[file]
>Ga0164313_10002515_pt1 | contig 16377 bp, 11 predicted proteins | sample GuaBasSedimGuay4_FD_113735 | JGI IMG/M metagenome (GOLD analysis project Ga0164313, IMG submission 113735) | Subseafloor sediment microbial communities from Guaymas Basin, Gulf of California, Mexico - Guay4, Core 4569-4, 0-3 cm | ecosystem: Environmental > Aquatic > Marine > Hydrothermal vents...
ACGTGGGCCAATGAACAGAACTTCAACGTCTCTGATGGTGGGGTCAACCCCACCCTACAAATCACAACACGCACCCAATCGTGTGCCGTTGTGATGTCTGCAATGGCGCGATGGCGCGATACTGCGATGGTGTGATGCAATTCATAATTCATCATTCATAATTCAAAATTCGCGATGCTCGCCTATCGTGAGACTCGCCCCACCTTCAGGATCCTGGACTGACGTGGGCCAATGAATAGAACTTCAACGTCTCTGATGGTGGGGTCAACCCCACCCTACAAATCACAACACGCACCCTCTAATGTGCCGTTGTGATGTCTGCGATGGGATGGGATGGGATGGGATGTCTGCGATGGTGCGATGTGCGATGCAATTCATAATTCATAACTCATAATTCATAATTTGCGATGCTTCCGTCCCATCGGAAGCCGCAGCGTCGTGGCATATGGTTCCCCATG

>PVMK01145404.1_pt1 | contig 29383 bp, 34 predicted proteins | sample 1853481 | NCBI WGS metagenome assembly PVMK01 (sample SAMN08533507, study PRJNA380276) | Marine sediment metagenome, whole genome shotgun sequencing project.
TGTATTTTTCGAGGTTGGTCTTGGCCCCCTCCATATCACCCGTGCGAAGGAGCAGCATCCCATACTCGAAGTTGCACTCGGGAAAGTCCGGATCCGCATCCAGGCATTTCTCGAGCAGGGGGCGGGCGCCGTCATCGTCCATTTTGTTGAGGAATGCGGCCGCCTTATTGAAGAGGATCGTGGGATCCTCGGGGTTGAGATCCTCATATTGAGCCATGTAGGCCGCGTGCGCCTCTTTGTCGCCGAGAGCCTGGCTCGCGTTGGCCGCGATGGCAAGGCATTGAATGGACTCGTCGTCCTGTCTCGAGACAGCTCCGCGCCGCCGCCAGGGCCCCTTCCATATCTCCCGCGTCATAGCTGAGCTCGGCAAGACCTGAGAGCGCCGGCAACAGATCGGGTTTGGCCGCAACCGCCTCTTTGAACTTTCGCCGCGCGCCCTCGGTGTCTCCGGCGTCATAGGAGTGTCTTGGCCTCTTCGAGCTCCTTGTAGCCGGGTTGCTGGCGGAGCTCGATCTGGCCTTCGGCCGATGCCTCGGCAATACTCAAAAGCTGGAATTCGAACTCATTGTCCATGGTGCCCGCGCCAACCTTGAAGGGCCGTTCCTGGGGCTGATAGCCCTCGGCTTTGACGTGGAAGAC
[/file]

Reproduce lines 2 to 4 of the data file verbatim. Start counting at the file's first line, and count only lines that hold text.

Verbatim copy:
ACGTGGGCCAATGAACAGAACTTCAACGTCTCTGATGGTGGGGTCAACCCCACCCTACAAATCACAACACGCACCCAATCGTGTGCCGTTGTGATGTCTGCAATGGCGCGATGGCGCGATACTGCGATGGTGTGATGCAATTCATAATTCATCATTCATAATTCAAAATTCGCGATGCTCGCCTATCGTGAGACTCGCCCCACCTTCAGGATCCTGGACTGACGTGGGCCAATGAATAGAACTTCAACGTCTCTGATGGTGGGGTCAACCCCACCCTACAAATCACAACACGCACCCTCTAATGTGCCGTTGTGATGTCTGCGATGGGATGGGATGGGATGGGATGTCTGCGATGGTGCGATGTGCGATGCAATTCATAATTCATAACTCATAATTCATAATTTGCGATGCTTCCGTCCCATCGGAAGCCGCAGCGTCGTGGCATATGGTTCCCCATG

>PVMK01145404.1_pt1 | contig 29383 bp, 34 predicted proteins | sample 1853481 | NCBI WGS metagenome assembly PVMK01 (sample SAMN08533507, study PRJNA380276) | Marine sediment metagenome, whole genome shotgun sequencing project.
TGTATTTTTCGAGGTTGGTCTTGGCCCCCTCCATATCACCCGTGCGAAGGAGCAGCATCCCATACTCGAAGTTGCACTCGGGAAAGTCCGGATCCGCATCCAGGCATTTCTCGAGCAGGGGGCGGGCGCCGTCATCGTCCATTTTGTTGAGGAATGCGGCCGCCTTATTGAAGAGGATCGTGGGATCCTCGGGGTTGAGATCCTCATATTGAGCCATGTAGGCCGCGTGCGCCTCTTTGTCGCCGAGAGCCTGGCTCGCGTTGGCCGCGATGGCAAGGCATTGAATGGACTCGTCGTCCTGTCTCGAGACAGCTCCGCGCCGCCGCCAGGGCCCCTTCCATATCTCCCGCGTCATAGCTGAGCTCGGCAAGACCTGAGAGCGCCGGCAACAGATCGGGTTTGGCCGCAACCGCCTCTTTGAACTTTCGCCGCGCGCCCTCGGTGTCTCCGGCGTCATAGGAGTGTCTTGGCCTCTTCGAGCTCCTTGTAGCCGGGTTGCTGGCGGAGCTCGATCTGGCCTTCGGCCGATGCCTCGGCAATACTCAAAAGCTGGAATTCGAACTCATTGTCCATGGTGCCCGCGCCAACCTTGAAGGGCCGTTCCTGGGGCTGATAGCCCTCGGCTTTGACGTGGAAGAC